After using paper diaries and Excel spreadsheets to manage bookings for over 150 courtrooms across NSW, the NSW Department of Justice decided it was time to go digital.
The department engaged Cloud Collective partner, Antares, who deployed a consultant to work onsite, and employed an agile approach to develop, test and deploy a successful digital solution within 4 months.
About the NSW Department of Justice
The NSW Department of Justice (now the Department of Communities and Justice) is a state government department.
They are responsible for the NSW justice system, including:
- crime-related matters
- courts and tribunals
- corrective services
- youth justice
- community consultations
The department supports individuals and families in NSW through law enforcement and reform. They also deliver a variety of programs to assist in early intervention and inclusion for at-risk people in the community.
A legacy approach to courtroom bookings was inefficient and difficult to manage
The NSW Department of Justice (the department) manages more than 150 courtrooms across the state. 20-odd government departments vie for these courtrooms, with staff required to call the court every time they wanted to make a booking.
Shyam, Technical Business Analyst for the department, says the process was time consuming and inefficient.
“When any of the courts (supreme, local or district) needed a courtroom to hear a matter, they had to physically call the courts to ask if a room was available. The court registrar would then look in their paper diary to see if there was availability.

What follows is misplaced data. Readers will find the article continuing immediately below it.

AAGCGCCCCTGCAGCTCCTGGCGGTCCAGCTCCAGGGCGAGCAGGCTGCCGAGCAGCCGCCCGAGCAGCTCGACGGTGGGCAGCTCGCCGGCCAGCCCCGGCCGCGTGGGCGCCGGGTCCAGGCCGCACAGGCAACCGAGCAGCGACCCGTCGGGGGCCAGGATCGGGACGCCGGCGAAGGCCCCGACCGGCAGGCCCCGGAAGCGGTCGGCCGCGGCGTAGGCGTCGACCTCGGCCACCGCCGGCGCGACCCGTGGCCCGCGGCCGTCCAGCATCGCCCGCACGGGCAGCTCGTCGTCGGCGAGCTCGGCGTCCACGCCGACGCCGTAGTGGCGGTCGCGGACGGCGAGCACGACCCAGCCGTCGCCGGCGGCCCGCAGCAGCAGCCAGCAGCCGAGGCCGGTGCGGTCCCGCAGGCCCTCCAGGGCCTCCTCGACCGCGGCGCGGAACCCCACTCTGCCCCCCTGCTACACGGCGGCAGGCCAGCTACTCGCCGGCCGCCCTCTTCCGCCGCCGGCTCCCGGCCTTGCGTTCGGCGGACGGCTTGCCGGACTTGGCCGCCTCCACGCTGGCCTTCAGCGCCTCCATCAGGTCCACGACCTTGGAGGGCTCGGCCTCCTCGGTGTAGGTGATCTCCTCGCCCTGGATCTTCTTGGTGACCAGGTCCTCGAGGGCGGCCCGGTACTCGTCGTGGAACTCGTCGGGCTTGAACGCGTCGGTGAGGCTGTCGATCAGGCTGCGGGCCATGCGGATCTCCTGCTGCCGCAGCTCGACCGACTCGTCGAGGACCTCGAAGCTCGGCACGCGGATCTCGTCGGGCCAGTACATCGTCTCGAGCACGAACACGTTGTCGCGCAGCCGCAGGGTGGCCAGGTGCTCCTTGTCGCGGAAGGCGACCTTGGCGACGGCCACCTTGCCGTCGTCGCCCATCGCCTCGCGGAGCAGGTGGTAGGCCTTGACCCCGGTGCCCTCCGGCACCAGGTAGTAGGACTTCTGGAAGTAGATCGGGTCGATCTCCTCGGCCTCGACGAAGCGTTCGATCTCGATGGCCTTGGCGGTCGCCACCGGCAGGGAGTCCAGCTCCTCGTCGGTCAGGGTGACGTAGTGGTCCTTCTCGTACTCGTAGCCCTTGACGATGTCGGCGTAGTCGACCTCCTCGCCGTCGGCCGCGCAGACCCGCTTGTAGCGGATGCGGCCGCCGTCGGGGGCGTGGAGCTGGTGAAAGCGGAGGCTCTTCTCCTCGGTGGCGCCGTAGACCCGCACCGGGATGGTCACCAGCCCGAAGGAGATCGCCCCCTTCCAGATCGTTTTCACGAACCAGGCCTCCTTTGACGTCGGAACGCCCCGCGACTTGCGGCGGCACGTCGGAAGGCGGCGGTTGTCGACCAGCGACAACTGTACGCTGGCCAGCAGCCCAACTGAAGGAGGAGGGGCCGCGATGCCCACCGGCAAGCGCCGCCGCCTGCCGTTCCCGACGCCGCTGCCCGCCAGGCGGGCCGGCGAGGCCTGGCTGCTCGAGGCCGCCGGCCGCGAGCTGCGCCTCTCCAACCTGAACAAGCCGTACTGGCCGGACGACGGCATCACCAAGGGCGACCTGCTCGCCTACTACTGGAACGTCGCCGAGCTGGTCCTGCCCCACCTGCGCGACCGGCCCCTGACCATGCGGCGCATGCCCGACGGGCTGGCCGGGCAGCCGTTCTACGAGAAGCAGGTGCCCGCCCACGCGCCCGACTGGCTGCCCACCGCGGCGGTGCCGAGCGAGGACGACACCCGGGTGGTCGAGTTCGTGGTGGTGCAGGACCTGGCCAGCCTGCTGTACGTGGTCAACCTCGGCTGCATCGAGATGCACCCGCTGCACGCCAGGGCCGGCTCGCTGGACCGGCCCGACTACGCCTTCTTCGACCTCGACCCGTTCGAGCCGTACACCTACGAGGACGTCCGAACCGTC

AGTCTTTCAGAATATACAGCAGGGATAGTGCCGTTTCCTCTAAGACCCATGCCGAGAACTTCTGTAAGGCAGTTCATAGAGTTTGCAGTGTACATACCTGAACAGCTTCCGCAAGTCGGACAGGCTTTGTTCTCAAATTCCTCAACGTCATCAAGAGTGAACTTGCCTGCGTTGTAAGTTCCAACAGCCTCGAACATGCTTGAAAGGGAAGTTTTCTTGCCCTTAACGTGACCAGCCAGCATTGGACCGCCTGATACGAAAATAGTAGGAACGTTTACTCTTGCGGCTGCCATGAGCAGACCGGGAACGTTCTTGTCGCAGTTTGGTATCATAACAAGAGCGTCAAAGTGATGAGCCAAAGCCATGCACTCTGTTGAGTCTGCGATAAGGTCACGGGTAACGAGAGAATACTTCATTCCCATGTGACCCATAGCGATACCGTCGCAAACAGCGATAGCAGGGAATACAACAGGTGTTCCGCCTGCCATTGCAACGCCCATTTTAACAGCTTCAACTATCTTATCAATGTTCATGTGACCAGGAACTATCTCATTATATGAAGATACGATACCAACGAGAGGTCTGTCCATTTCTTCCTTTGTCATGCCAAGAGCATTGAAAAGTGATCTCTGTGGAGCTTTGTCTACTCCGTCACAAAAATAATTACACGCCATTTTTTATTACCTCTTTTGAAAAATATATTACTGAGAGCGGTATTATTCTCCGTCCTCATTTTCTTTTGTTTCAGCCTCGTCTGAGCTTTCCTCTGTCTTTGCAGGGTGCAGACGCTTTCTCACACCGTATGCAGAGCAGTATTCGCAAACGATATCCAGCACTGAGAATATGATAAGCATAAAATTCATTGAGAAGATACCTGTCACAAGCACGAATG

“If, for example, a department wanted to book early because they needed a courtroom for 3 days in the following year, the person at the court may not have their diary for the following year yet so couldn’t take the booking.
“There was no technology solution to aid the departments, and no one could see the availability of all courtrooms at any given time. This was particularly difficult for someone who needed several courtrooms across multiple jurisdictions, as the only way to do this was to call every court individually.”
Shyam says other issues included:
- miscommunication when bookings had to be changed
- poor utilisation of some courtrooms
- inability to identify resources across courtrooms (i.e. disabled access, AV equipment)
In need of a solution that would address all these issues, the department reached out to a number of vendors.
“We selected Antares as we had worked with them before, and they were able to deliver a solution that met our time and budget constraints. After we had our initial meeting and saw a demo of the potential prototype, we decided to move forward with development.”
Antares develops, tests and deploys a fit for purpose solution in less than 4 months
The Antares team developed an achievable plan with prioritised inclusions, and deployed a consultant to work onsite, closely with the department’s internal technical team.
The solution both technically aligned with the department’s cloud security & architecture platform roadmap, along with cloud best practices: